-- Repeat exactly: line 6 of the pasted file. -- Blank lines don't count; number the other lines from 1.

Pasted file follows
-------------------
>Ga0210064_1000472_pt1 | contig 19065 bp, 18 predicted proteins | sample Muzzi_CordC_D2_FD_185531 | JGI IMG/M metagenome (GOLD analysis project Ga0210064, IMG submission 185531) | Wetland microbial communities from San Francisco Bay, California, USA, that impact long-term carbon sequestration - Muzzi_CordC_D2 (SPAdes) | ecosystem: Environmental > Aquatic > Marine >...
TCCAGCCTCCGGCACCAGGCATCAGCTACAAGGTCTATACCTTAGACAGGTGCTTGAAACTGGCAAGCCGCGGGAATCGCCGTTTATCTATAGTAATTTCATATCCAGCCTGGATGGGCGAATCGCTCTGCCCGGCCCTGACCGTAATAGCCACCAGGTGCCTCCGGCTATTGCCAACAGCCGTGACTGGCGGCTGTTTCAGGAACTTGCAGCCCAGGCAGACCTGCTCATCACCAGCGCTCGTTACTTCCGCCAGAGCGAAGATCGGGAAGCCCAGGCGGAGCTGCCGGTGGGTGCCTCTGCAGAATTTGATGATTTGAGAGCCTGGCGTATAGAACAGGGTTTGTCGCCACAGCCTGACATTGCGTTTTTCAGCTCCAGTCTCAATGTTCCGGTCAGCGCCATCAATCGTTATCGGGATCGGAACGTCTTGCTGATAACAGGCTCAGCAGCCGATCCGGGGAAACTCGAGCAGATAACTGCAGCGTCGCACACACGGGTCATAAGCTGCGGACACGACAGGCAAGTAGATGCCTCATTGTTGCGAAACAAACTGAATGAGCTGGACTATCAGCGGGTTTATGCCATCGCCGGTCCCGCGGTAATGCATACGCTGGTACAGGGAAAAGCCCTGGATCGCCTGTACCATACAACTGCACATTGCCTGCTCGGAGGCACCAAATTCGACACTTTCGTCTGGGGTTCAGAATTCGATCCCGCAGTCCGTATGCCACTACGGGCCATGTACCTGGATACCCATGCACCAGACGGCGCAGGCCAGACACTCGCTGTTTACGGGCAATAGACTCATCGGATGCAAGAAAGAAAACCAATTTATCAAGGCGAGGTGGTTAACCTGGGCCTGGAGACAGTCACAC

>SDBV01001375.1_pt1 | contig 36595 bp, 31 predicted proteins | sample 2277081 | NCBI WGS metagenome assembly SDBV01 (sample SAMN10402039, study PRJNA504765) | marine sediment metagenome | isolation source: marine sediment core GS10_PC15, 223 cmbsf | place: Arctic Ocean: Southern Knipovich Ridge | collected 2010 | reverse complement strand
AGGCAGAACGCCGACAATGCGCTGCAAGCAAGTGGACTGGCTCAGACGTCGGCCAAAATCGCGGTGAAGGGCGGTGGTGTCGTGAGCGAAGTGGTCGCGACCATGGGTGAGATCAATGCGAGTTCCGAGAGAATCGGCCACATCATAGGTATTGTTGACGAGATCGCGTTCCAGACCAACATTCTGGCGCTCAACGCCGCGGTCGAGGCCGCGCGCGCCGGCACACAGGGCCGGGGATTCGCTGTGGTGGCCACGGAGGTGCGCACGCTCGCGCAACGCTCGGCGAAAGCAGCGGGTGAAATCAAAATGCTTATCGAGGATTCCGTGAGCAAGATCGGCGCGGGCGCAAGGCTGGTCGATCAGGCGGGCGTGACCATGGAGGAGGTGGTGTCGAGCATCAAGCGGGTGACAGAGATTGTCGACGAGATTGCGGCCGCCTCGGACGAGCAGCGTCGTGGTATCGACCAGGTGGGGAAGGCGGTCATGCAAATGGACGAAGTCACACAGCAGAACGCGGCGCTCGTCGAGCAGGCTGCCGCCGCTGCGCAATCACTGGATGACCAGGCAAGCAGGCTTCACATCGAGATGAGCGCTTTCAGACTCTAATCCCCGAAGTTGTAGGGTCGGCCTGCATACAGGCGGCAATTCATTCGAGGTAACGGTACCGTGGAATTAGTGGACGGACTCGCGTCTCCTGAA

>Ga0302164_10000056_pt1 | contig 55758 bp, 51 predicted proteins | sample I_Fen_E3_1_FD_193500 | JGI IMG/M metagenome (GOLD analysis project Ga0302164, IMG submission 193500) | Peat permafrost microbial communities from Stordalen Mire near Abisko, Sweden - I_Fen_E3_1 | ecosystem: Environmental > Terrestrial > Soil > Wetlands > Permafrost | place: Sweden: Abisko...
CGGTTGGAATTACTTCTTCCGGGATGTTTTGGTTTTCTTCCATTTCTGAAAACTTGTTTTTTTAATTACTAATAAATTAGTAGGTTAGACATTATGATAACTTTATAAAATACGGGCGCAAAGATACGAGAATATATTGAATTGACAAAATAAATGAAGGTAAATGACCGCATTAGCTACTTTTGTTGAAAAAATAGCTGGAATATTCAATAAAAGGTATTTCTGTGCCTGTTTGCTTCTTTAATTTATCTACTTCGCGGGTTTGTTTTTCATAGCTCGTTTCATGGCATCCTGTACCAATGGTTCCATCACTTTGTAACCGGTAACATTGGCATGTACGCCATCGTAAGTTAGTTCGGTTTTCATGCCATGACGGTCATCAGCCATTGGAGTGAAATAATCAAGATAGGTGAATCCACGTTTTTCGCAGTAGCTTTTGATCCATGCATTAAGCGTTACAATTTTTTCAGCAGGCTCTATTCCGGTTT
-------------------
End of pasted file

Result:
CGGTTGGAATTACTTCTTCCGGGATGTTTTGGTTTTCTTCCATTTCTGAAAACTTGTTTTTTTAATTACTAATAAATTAGTAGGTTAGACATTATGATAACTTTATAAAATACGGGCGCAAAGATACGAGAATATATTGAATTGACAAAATAAATGAAGGTAAATGACCGCATTAGCTACTTTTGTTGAAAAAATAGCTGGAATATTCAATAAAAGGTATTTCTGTGCCTGTTTGCTTCTTTAATTTATCTACTTCGCGGGTTTGTTTTTCATAGCTCGTTTCATGGCATCCTGTACCAATGGTTCCATCACTTTGTAACCGGTAACATTGGCATGTACGCCATCGTAAGTTAGTTCGGTTTTCATGCCATGACGGTCATCAGCCATTGGAGTGAAATAATCAAGATAGGTGAATCCACGTTTTTCGCAGTAGCTTTTGATCCATGCATTAAGCGTTACAATTTTTTCAGCAGGCTCTATTCCGGTTT